A recent question on the main site requests an English equivalent of a Hindi proverb rassi jal gayi par bal nahi. Evidently the poster feels that a key feature of the Hindi expression is an element of sarcasm. Subsequently, however, an editor revised the original question on the basis of a very different understanding of the expression's connotations—and, in a comment beneath the posted question, provided a citation that seems to support this other understanding.

As I write this question, the poster has reinstated the gist of the original question after the editor's initial edit, and the editor has re-revised the question to reflect the contrasting understanding. I'm not interested in this disagreement as a specimen of an edit/rollback tug-of-war, but as an instance in which such a dispute may have a strong bearing on the question's value to the site.

If the editor is correct that the original poster's understanding of the Hindi expression is idiosyncratic, I think that offering a nonsarcastic/nonpejorative English equivalent of the Hindi proverb would be of greater long-term value to EL&U visitors than offering an English equivalent that is closer to the original poster's understanding of the proverb. But even if we suppose that the editor is correct about the actual nature of the proverb, that sense of the phrase is clearly not the one that the poster wants to find an English an equivalent for.

My question is this: In a case where—arguably—the edited version of a question is of much broader interest (because it may reflect a more accurate understanding of the expression at issue) than the original posted version of the question, should we accommodate the better question at the expense of the original poster's actual question, or should we preserve the original question and (in this case) risk misleading site visitors about the nature of the source expression that the poster is asking about?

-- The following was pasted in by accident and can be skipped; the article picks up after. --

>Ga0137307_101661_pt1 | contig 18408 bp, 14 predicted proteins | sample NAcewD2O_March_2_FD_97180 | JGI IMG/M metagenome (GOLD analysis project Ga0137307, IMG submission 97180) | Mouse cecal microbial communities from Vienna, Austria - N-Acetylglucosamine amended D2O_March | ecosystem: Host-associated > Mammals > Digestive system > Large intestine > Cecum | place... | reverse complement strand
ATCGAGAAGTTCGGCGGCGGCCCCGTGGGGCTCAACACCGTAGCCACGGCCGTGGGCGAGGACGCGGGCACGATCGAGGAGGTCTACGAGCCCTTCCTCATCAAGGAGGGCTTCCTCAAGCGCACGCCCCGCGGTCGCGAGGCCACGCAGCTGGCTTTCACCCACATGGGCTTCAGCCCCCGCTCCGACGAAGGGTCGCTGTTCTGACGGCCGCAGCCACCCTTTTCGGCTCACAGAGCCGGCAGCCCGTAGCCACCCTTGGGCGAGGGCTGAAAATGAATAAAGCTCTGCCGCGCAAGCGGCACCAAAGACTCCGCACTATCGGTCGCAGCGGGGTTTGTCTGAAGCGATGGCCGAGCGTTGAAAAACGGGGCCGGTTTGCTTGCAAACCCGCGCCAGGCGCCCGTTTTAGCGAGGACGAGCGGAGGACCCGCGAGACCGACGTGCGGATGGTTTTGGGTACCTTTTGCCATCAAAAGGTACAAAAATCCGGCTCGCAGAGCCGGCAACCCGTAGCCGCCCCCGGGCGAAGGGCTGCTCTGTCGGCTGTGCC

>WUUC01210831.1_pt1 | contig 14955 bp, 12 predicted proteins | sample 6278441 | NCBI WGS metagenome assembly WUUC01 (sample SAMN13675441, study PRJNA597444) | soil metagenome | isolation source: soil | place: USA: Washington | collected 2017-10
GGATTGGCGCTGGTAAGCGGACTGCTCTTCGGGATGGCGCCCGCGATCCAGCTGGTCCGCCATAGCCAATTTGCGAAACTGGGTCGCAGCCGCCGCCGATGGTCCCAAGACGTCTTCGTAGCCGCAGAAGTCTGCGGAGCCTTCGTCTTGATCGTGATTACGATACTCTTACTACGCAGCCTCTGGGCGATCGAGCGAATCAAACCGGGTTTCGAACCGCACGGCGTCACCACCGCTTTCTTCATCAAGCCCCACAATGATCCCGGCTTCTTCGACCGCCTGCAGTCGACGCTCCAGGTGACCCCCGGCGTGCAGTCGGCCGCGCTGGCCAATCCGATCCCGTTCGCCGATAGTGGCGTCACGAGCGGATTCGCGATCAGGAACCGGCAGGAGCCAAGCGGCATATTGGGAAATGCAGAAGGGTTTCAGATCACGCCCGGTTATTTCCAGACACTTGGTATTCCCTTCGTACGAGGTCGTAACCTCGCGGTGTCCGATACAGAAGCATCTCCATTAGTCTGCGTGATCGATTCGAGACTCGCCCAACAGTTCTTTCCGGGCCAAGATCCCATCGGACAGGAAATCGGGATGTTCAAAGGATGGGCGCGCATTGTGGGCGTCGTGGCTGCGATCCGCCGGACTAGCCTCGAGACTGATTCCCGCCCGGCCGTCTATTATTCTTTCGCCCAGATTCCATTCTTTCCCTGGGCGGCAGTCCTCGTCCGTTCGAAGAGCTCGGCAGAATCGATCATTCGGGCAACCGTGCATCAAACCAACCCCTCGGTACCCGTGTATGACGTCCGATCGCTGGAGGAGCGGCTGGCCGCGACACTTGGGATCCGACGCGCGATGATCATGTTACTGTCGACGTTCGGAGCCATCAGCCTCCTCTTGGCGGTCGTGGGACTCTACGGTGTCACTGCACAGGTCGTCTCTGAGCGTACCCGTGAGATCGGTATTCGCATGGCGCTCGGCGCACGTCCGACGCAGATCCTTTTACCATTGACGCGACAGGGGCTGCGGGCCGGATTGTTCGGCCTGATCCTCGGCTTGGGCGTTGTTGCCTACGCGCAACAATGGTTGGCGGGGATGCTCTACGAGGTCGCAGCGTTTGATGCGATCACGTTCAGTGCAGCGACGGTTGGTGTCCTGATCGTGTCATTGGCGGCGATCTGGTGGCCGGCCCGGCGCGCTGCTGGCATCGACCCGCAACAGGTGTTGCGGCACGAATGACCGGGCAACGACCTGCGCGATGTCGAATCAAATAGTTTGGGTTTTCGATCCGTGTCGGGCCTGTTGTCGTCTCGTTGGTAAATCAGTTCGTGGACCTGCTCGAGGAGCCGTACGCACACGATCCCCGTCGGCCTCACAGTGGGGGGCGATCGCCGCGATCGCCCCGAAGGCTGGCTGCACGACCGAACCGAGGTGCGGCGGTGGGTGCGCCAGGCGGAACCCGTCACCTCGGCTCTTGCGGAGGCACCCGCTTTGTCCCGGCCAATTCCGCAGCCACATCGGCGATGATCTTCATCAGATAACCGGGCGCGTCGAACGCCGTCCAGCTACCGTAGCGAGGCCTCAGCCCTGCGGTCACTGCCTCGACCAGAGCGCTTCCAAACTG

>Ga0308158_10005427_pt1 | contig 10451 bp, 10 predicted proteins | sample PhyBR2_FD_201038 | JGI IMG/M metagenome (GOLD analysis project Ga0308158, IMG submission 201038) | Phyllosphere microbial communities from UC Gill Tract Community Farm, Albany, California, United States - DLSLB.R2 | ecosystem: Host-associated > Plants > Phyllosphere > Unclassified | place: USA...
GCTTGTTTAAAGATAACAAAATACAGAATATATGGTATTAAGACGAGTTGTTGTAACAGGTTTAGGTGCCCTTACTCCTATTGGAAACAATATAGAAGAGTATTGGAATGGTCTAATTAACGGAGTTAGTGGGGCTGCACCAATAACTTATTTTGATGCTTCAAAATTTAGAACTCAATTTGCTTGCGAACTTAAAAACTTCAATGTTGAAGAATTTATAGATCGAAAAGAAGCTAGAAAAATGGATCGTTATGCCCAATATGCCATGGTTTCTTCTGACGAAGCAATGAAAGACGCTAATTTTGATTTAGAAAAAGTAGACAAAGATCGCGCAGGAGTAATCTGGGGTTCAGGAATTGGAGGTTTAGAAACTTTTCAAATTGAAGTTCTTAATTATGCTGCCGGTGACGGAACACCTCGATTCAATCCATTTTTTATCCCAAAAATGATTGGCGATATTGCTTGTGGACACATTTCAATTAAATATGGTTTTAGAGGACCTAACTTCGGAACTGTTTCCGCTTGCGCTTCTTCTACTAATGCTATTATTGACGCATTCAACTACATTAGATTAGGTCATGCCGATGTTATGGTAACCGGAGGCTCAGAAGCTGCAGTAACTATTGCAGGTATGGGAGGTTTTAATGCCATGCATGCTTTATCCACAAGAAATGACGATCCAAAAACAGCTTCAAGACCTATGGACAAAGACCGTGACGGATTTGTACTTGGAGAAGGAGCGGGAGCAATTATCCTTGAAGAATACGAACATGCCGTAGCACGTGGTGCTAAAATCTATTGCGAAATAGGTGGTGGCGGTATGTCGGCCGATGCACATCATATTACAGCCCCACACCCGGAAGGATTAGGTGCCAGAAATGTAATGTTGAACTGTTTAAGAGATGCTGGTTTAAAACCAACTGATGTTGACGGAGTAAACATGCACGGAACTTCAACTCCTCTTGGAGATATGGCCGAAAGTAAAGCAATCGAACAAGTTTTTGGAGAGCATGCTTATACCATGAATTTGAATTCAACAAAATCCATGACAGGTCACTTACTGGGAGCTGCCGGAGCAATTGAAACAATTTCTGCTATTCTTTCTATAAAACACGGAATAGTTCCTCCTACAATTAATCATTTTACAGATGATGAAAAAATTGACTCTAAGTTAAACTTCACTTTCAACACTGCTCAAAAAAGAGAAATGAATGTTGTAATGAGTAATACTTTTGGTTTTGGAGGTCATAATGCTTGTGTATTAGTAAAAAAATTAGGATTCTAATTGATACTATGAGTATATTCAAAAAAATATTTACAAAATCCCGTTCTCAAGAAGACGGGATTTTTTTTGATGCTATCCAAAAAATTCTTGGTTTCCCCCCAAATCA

• 1
    A thread on Quora contains mixed views of the meaning of the original Hindi expression, so it isn't clear to me whether the original poster or the editor has the stronger claim to the correct interpretation—which in turn suggests that there may not be a correct interpretation in this case.
    – Sven Yargs
    Jan 6 at 1:28
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    I had not read your post but I could not resist posting a comment addressed to the editor expressing my puzzlement. In fact, it was because these edits had been approved that led me to meta.
    – Mari-Lou A
    Jan 6 at 2:01
  • @Mari-LouA Yes. Easily, moderatprs could have rejected the edits as "no actual improvement". Sven, I feel like the edits didn't change the question at all - it's 'what is an English version of this Hindi phrase?'. Do you see something more general?
    – Mitch
    Jan 6 at 2:11
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    @Mitch: Both the poster and the editor are looking for a way to express the underlying sense of the Hindi proverb—not its literal meaning (which involves a rope that has burned but not entirely given way). Because the poster and the editor disagree about the sense of the expression, it seems to me that they are effectively asking for English equivalents of different proverbial expressions. So it's not so much that the edited wording doesn't improve the question as that it fundamentally alters what the question asks for. ...